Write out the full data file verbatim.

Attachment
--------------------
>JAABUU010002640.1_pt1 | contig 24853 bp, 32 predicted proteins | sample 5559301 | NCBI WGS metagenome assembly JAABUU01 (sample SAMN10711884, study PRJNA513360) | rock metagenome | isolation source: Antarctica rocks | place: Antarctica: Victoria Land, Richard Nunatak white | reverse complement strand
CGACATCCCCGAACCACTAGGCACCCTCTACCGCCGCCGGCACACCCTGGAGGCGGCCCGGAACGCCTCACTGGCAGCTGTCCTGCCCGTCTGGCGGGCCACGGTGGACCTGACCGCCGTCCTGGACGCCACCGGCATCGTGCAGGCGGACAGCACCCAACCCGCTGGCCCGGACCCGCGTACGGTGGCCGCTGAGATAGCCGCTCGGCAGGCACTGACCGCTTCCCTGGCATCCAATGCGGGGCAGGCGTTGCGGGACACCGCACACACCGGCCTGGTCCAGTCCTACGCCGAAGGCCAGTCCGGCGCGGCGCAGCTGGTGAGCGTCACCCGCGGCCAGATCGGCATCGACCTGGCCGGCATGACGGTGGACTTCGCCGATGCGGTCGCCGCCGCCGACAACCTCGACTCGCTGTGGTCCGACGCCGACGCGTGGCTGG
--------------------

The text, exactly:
>JAABUU010002640.1_pt1 | contig 24853 bp, 32 predicted proteins | sample 5559301 | NCBI WGS metagenome assembly JAABUU01 (sample SAMN10711884, study PRJNA513360) | rock metagenome | isolation source: Antarctica rocks | place: Antarctica: Victoria Land, Richard Nunatak white | reverse complement strand
CGACATCCCCGAACCACTAGGCACCCTCTACCGCCGCCGGCACACCCTGGAGGCGGCCCGGAACGCCTCACTGGCAGCTGTCCTGCCCGTCTGGCGGGCCACGGTGGACCTGACCGCCGTCCTGGACGCCACCGGCATCGTGCAGGCGGACAGCACCCAACCCGCTGGCCCGGACCCGCGTACGGTGGCCGCTGAGATAGCCGCTCGGCAGGCACTGACCGCTTCCCTGGCATCCAATGCGGGGCAGGCGTTGCGGGACACCGCACACACCGGCCTGGTCCAGTCCTACGCCGAAGGCCAGTCCGGCGCGGCGCAGCTGGTGAGCGTCACCCGCGGCCAGATCGGCATCGACCTGGCCGGCATGACGGTGGACTTCGCCGATGCGGTCGCCGCCGCCGACAACCTCGACTCGCTGTGGTCCGACGCCGACGCGTGGCTGG